Stop Where You’re Clearly Visible and Out of the Way
This is part of the skier’s responsibility code, but most people don’t clearly understand what it means. It means that you should stop off to the side of the run, and at the TOP of the hill. I regularly see people stopping just below the hill, which makes it nearly impossible for skiers and riders to see them as they’re coming down the trail. If you stop somewhere that you can’t see uphill skiers, there’s a big chance someone will come over that hill and run right into you!
Listen Closely For Dangers
Have you ever heard the chatter of a snowboard or ski edge right behind you? That’s what we have our kids listen for. We don’t let our kids ski with headphones and we want them to be aware when someone’s getting too close to them. Often you’ll hear the chatter of someone trying to unsuccessfully stop, and if you’re aware, a quick shift in your direction can prevent someone from crashing into you when they’re sliding out of control.
We also have had plenty of times where someone is sliding down the mountain and can’t stop and they yell at us to move. We’re so grateful for those warnings, so we make sure our kids know to move quickly when someone shouts at them and to think after they move.
Give Others Plenty of Space
We have our kids space out about 3 seconds worth of time whenever our family starts skiing (1-2 seconds for the younger/slower kids). This usually gives us plenty of space between skiers and allows everyone to have a safe area around them to stop and turn.
When we’re skiing in crowds, we tell our kids to give other people that same amount of space when they can. Our rule of thumb is that you shouldn’t be skiing closer than you can stop. If the person in front of you were to fall down right now, and you can stop before you get to them, that’s a good distance. In crowded areas, there just isn’t as much space, so we have everyone slow down their speed when they can’t give as much physical space.
As a general rule, on crowded runs, we always have our family ski near each other and we all pick one side to ski down, since the sides are generally less crowded than the middle of the run.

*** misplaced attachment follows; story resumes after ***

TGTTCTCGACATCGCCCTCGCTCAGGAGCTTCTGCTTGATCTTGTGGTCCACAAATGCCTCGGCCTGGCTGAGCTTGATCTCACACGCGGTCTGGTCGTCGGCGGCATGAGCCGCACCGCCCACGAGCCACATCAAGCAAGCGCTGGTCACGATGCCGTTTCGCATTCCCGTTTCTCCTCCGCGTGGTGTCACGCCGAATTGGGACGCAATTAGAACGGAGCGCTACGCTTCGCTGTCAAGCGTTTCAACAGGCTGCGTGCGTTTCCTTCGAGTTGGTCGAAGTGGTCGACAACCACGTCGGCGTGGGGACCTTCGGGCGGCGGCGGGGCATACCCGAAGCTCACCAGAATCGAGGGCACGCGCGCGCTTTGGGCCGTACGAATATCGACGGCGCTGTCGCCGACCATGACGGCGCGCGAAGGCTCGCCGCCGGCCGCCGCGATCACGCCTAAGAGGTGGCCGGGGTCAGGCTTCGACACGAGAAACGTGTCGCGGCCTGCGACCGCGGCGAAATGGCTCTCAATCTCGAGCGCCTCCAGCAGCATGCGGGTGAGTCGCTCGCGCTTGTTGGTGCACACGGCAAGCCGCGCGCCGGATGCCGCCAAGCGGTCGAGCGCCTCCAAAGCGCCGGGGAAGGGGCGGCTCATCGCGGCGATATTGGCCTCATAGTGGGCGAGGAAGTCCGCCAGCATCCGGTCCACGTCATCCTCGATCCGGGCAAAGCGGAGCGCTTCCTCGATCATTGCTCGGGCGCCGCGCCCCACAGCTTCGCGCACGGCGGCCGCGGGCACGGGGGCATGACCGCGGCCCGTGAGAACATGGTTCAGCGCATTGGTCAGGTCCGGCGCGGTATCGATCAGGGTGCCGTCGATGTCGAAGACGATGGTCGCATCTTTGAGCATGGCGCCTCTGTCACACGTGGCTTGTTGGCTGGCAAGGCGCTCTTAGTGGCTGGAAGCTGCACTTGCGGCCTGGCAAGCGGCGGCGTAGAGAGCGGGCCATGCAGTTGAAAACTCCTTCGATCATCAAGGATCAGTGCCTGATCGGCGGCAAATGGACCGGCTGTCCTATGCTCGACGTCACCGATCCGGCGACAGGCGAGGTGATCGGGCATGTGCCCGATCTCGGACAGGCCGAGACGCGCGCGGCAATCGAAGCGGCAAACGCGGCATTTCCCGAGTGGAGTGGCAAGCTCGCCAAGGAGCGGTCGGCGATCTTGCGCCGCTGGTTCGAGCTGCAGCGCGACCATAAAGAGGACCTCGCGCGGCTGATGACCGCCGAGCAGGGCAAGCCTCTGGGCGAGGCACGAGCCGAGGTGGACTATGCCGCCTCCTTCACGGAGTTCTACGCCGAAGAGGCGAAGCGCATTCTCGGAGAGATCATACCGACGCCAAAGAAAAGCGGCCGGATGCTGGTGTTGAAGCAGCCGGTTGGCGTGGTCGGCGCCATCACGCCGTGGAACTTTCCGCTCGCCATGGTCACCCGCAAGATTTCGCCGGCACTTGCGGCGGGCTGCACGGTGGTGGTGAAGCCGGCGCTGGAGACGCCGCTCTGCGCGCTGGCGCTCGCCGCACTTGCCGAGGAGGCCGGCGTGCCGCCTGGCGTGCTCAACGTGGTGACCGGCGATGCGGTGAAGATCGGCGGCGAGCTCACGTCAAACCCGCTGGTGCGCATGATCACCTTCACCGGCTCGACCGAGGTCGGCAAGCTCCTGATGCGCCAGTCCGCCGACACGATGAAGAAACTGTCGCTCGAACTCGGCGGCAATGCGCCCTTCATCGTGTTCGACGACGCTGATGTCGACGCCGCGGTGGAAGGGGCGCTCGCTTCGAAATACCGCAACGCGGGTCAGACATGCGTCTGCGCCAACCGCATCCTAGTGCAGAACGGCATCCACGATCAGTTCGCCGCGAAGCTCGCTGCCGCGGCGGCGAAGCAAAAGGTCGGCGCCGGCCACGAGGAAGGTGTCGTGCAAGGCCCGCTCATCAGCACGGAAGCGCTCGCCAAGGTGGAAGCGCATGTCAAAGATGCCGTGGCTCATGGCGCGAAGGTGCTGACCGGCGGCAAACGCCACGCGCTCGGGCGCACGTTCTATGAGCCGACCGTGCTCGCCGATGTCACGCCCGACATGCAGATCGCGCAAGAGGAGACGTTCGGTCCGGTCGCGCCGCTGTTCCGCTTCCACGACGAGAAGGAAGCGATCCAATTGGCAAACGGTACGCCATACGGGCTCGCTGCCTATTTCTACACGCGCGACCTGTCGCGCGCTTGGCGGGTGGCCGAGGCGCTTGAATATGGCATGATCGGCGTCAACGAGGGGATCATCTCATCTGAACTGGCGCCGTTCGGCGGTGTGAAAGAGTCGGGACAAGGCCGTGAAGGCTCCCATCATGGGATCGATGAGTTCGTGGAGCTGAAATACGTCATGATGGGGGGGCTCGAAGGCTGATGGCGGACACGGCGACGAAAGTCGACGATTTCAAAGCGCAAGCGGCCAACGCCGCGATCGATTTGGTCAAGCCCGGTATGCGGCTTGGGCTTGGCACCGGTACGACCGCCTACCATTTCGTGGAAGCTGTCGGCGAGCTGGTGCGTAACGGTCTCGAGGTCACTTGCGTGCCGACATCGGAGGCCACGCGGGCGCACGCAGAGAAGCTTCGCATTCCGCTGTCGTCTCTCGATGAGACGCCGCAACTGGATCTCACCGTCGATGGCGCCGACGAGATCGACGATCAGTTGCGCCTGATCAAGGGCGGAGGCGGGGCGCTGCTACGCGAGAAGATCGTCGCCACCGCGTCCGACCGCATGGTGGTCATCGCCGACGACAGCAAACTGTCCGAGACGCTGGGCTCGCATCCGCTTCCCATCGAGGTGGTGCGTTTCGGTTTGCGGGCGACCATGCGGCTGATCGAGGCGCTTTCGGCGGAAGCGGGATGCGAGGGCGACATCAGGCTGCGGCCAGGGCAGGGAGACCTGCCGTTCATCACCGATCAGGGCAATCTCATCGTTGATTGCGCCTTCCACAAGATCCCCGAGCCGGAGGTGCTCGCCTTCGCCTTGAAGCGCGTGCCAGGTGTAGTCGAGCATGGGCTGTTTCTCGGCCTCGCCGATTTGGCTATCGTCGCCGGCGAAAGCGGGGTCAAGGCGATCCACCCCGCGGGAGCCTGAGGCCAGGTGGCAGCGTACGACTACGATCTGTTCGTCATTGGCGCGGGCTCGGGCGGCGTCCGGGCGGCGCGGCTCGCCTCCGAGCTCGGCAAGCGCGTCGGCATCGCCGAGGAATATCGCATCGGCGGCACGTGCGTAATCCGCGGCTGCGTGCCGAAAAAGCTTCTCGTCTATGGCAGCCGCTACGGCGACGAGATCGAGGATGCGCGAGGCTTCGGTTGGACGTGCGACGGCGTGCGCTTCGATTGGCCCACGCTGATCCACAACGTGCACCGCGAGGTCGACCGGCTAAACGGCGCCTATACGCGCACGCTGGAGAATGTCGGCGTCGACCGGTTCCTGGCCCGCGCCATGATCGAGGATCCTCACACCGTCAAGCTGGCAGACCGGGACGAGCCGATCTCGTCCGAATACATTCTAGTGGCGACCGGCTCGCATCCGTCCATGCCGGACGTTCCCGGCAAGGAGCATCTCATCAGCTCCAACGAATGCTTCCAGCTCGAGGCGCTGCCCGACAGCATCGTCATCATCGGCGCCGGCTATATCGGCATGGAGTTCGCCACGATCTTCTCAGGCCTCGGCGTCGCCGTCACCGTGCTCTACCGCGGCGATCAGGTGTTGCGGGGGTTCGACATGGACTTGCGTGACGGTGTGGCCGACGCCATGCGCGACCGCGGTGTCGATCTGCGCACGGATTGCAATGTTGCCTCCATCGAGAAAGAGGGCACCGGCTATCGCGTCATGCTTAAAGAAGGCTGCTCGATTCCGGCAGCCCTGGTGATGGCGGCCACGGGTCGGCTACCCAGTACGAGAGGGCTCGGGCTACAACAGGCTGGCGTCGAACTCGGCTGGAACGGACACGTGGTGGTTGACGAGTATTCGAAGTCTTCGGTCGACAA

Wear Bright Clothing
For younger skiers or beginners who might not be as skilled, one of the best things that you can do to practice defensive skiing is wearing bright clothing. While one my my boys prefers another helmet for warmth, on crowded days, we have both of our younger kids wear neon orange helmets. This makes them extra visible to other skiers and riders. Additionally, we always try to dress our kids in bright clothes. This makes it easy for us to keep trak of them and easier for others to be aware of them. Our favorite bright ski clothes for kids are from Akova and Reima.
Have an Adult Ski Behind Young Kids
While I can’t ski behind ALL of my kids, when it’s crowded, we always have someone shadow our youngest, usually myself or my husband. If I need to take the lead, I’ll have one of my teens ski behind their little brother. All of our kids are pretty solid skiers, so our 6-year-old doesn’t need to follow anyone to learn how to turn or get down the mountain. My teens have had their skis clipped from behind a couple of times while doing this and they were both grateful that their tiny brother wasn’t the one hit, since they bounced right back, but it would have taken him out pretty hard.
Always Yield When Trails Merge
As part of the skiers responsibility code, the uphill skier has the right of way. But what about when 2 trails merge? In our family, we have a rule that we ALWAYS YIELD! If we always yield to other skiers, we’re generally much safer at intersections. To help make this easier, whenever there’s a junction, our kids know that they stop and wait to make sure everyone’s going the right way. While a merging trail is different than a junction, they almost always stop and wait at trail mergers too!
Verbally Call Out Hazards for Others